Employers with 5 or more employees (not including independent contractors), must provide at least 2 hours of sexual harassment training to all supervisory employees and at least one hour of sexual harassment training to all non-supervisory employees by January 1, 2020, and once every 2 years thereafter.  An employer includes a person who regularly receives

Prior law prohibiting an employer from asking or relying upon the applicant’s salary history is modified. Employers may now inquire into an applicant’s salary expectation for the position being applied for such as for seniority or merit.  Sexual based salary decisions remain illegal.  Labor Code §§ 432.3 and 1197.5. Effective January 1, 2018.

An employer cannot require the execution of a release or non-disparagement agreement in exchange for any condition of employment and broadened non-employee harassment. Changes to the laws concerning harassment, discrimination, etc. (Government Code § 12940, 12965, 12923, 12950.2, and 12964.5) broadened the definition of harassment to include any type of harassment, not merely sexual,

The moral fiber of our society continues to degrade.  The following is an attorney ethics issue and as a reminder attorney’s are held to a higher standard.

After a trial on a sexual harassment claim  resulting in an $8,080 jury verdict, and a $7,000 costs award, Plaintiff’s counsel was upset he was not awarded the

In Troester v. Starbucks Corp. (2018) 5 Cal.5th 829 the California Supreme Court answered a legal question sent to it from the Federal Court asking if the relevant wage order and statutes.  The Court held that California does not adopt the federal FLSA permitting application of the (federal) de minimis rule when the employer required the employee to work “off the clock” several minutes per shift.  The Court held that the state wage and hour rules do not permit the de minimis “Defense”.  Read more …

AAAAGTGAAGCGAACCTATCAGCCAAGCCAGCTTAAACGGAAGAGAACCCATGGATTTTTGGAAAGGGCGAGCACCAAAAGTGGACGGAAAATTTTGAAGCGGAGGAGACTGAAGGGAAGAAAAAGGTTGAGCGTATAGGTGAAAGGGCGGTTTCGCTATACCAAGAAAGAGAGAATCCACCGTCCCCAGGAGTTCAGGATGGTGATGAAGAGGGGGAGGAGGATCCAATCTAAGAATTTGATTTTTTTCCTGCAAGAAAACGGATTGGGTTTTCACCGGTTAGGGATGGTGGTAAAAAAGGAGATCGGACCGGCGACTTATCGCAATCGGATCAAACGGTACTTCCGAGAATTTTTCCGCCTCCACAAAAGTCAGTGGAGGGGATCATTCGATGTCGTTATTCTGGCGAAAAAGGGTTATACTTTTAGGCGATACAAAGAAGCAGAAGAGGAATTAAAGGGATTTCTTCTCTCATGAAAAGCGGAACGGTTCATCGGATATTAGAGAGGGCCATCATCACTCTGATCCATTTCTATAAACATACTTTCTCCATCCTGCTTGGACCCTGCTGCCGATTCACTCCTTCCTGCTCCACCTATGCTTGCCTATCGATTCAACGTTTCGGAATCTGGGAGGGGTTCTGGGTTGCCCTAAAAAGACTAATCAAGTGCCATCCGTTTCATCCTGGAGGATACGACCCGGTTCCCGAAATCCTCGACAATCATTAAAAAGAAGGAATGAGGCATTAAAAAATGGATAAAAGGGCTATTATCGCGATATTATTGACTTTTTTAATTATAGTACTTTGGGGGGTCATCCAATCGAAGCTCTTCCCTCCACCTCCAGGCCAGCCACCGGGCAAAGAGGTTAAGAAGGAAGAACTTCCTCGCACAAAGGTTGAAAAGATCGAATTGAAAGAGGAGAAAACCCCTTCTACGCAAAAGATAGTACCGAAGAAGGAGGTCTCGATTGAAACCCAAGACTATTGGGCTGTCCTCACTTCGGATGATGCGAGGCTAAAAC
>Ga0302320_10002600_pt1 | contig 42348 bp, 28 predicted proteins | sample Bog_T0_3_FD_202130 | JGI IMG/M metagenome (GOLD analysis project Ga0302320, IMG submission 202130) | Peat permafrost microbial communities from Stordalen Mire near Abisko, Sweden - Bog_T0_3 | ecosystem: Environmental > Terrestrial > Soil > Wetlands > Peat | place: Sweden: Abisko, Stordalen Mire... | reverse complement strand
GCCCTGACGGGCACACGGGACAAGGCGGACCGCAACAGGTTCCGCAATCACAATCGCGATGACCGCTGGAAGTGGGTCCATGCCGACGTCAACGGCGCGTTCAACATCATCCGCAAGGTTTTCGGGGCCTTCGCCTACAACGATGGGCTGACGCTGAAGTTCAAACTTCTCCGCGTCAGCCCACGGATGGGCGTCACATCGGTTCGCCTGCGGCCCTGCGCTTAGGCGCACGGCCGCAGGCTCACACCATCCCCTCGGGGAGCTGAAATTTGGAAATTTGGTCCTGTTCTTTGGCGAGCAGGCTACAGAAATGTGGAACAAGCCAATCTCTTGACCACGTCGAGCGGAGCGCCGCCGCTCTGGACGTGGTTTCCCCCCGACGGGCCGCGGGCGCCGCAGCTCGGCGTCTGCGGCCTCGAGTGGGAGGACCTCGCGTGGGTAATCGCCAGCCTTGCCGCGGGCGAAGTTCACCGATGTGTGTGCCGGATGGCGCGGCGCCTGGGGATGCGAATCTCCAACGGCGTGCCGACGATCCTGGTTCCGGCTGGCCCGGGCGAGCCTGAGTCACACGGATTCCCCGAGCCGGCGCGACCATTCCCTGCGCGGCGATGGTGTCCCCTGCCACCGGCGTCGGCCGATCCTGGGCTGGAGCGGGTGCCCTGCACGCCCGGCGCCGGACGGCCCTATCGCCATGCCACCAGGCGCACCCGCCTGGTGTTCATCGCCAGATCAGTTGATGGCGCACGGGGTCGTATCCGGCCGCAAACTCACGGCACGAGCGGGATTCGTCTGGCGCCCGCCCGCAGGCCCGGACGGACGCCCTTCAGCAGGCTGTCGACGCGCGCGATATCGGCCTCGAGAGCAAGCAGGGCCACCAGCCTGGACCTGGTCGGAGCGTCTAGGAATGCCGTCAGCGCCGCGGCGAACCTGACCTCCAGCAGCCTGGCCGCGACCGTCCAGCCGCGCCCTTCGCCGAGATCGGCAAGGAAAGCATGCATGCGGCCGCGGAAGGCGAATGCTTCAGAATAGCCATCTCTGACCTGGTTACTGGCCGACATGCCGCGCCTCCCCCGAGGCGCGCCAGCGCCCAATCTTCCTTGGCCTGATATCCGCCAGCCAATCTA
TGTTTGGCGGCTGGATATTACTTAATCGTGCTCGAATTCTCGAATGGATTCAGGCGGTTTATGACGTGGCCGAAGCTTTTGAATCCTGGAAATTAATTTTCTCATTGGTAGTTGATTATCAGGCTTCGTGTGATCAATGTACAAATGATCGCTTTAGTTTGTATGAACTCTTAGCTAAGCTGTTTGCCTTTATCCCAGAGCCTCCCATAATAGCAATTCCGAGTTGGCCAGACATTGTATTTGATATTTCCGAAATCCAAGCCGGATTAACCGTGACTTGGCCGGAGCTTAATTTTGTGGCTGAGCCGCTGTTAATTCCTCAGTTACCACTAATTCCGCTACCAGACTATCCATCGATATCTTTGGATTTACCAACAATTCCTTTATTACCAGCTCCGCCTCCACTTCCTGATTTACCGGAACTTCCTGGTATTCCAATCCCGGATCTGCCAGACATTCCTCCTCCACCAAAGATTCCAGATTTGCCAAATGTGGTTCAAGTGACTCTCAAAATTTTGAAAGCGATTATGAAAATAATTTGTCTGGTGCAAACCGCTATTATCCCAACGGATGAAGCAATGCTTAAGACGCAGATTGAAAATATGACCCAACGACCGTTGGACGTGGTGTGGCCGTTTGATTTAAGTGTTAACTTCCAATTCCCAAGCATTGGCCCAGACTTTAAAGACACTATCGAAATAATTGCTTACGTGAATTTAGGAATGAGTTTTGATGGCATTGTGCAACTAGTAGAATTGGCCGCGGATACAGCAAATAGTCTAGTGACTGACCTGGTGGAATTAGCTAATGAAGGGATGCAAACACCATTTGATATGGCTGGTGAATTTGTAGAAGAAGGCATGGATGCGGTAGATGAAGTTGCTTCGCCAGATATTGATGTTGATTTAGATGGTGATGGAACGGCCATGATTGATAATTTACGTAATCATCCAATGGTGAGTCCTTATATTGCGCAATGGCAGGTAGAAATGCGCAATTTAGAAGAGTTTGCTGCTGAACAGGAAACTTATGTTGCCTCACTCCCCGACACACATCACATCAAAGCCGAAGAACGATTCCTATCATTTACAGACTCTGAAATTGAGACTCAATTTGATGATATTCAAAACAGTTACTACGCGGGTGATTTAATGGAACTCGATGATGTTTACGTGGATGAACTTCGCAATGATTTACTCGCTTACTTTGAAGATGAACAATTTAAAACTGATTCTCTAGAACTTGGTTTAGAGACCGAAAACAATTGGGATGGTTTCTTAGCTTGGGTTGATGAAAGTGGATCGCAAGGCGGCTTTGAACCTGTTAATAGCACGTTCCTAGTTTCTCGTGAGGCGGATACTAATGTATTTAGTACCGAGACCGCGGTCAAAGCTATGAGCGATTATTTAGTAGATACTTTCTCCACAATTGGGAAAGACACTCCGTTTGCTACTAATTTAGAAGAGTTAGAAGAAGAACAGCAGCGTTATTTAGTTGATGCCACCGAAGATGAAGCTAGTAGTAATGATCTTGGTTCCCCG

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Finally, a common sense ruling.

After settling a class action lawsuit against temporary staffing agency, workers brought wage and hour putative class action raising identical claims against the client-company where they had been placed to work.   The Court of Appeal held that:
1.  agency and client-company were in privity for purposes of wage and hour

The California Supreme Court changed the test to determine what is an independent contractor vs. employee to a new “ABC” test.  The 2nd prong, is the tough one for employers.
Dynamex Operations West, Inc. involved a trucking company which changed its policy from classifying drivers as employees to independent contractors.  The Court applied a

New Labor Code Section 218.17 (AB 1701) makes a general contractor jointly liable for the unpaid wages, fringe benefits, or other benefit payments or contributions of a subcontractor (at any tier).

Labor Code 218.7 provides “down-the-chain protection” to a sub-contractor’s employees if they are  misclassified as as independent contractors or not paid. The bill applies